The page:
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Helping Others is Not a One-Way Street

I remember feeling guilty on my first Team Rubicon operation every time that someone we were there to help lavished us with praise and thanks for what we were doing. We were there to provide aid for those affected by an earthquake and I knew it was truly a privilege to be given the opportunity to actually be there doing something instead of watching helplessly on TV from afar.

The people that were thanking us were sincere yet something still didn’t seem quite right about it for me. It got worse when I came home and people would ask about what I did while I was away. I would try to explain what the situation was and the things that we did but inevitably it would end with people saying something like: “that’s great that you volunteer like that.”

This has been a recurring theme for me over the past five Team Rubicon deployments I’ve been fortunate enough to be a part of. The last one I just returned from in Guatemala was unique in terms of a TR operation because the purpose was to provide humanitarian aid and it was in a place that is not experiencing a disaster. Despite the lack of a disaster, parts of Guatemala have an overburdened healthcare system and lack of resources that most people take for granted, which provided ample opportunity to provide critical services to those in need.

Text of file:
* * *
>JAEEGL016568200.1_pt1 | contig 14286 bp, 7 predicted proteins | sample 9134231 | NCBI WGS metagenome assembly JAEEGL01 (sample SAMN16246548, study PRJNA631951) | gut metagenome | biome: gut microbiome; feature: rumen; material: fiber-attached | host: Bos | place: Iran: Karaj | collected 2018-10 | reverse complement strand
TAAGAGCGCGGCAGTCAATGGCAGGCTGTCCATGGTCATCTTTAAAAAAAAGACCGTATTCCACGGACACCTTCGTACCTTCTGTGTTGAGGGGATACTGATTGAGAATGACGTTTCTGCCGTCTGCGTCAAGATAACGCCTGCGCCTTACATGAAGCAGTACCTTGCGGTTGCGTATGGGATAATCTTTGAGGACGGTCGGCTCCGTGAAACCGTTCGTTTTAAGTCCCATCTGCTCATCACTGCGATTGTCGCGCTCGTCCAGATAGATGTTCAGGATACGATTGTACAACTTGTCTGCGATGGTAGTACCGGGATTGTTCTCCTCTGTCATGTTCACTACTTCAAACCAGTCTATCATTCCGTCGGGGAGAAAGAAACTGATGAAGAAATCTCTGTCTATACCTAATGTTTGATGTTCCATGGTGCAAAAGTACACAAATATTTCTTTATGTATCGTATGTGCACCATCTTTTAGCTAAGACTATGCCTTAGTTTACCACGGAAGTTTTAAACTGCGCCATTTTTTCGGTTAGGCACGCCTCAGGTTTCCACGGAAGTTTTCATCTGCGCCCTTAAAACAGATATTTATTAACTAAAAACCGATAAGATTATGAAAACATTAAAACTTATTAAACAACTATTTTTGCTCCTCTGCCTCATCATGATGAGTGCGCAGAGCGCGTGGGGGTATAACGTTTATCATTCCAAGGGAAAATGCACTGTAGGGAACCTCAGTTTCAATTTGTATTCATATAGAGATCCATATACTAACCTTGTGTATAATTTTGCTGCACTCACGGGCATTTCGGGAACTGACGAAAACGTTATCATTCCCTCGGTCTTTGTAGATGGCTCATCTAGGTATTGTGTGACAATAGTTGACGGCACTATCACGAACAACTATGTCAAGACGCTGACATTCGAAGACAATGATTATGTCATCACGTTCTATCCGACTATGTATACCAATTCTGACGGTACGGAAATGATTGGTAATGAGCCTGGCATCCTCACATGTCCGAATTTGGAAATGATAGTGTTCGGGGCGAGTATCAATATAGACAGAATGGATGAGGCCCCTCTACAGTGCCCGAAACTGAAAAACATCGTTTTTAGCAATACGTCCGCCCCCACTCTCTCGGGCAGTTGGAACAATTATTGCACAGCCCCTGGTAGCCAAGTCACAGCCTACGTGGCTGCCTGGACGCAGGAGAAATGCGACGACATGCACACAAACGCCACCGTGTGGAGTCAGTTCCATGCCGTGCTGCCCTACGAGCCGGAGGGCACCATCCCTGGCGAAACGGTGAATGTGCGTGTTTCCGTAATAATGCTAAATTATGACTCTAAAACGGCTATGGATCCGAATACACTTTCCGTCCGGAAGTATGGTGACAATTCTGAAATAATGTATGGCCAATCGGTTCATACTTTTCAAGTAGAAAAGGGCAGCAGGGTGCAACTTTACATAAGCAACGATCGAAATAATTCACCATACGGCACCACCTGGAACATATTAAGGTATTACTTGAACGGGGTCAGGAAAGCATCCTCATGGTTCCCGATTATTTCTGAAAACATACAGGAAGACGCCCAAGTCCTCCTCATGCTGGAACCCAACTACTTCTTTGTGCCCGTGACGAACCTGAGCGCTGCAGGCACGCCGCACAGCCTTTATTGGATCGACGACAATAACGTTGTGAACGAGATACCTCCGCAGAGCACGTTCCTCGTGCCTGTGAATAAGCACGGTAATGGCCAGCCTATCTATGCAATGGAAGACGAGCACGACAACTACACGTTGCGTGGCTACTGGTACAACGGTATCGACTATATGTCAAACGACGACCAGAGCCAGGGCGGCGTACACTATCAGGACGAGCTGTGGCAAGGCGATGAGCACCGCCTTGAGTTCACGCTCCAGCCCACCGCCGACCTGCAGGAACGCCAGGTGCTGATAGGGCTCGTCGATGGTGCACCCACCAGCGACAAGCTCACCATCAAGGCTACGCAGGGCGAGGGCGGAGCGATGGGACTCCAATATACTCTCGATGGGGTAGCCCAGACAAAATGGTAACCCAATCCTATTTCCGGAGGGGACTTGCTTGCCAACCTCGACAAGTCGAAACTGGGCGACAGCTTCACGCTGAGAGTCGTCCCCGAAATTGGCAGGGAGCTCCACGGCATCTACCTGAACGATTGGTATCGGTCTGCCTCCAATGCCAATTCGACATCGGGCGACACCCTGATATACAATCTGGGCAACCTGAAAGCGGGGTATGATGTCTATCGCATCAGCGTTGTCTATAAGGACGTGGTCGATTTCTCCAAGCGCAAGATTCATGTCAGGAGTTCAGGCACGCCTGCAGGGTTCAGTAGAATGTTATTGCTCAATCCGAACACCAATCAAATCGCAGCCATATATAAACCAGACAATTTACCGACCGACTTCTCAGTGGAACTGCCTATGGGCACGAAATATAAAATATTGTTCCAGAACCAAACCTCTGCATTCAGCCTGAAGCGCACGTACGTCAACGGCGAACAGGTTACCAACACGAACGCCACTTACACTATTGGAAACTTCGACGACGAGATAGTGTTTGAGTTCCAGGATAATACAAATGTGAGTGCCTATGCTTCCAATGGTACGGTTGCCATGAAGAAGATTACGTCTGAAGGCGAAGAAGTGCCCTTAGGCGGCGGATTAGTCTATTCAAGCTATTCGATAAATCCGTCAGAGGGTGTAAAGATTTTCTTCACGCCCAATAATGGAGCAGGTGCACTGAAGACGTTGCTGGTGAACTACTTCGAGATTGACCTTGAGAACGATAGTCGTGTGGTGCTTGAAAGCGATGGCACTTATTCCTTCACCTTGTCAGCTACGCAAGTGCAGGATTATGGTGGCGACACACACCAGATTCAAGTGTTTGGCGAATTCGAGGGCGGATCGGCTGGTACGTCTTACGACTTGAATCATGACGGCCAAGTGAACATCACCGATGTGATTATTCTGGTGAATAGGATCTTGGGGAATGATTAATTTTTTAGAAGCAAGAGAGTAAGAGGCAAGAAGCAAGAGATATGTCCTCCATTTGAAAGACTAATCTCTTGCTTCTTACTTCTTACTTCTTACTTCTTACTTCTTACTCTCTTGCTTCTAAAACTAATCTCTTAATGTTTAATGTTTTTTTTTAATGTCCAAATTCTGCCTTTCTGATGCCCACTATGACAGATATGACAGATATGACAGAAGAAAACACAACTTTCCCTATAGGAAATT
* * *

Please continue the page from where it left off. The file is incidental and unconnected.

What has been an unexpected outcome for me was how much the people that we are serving help us too. Whether you’re former military, you’re a retired nurse who never served in the military, or you’re a selfless civilian, you likely joined Team Rubicon to find or renew that sense of belonging and service. I believe that no matter what your background, we are all are looking for that same sense of belonging and camaraderie and a way to serve others. Team Rubicon has certainly provided that for me and the people we served in Guatemala have certainly helped us as much as we have helped them.

I now understand that to help others is not a one-way street. While nothing is expected in return, a simple and sincere thank you is worth a lot and nothing to feel guilty about.

Scott Seager is a U.S. Army veteran and a physician assistant/paramedic in Montana.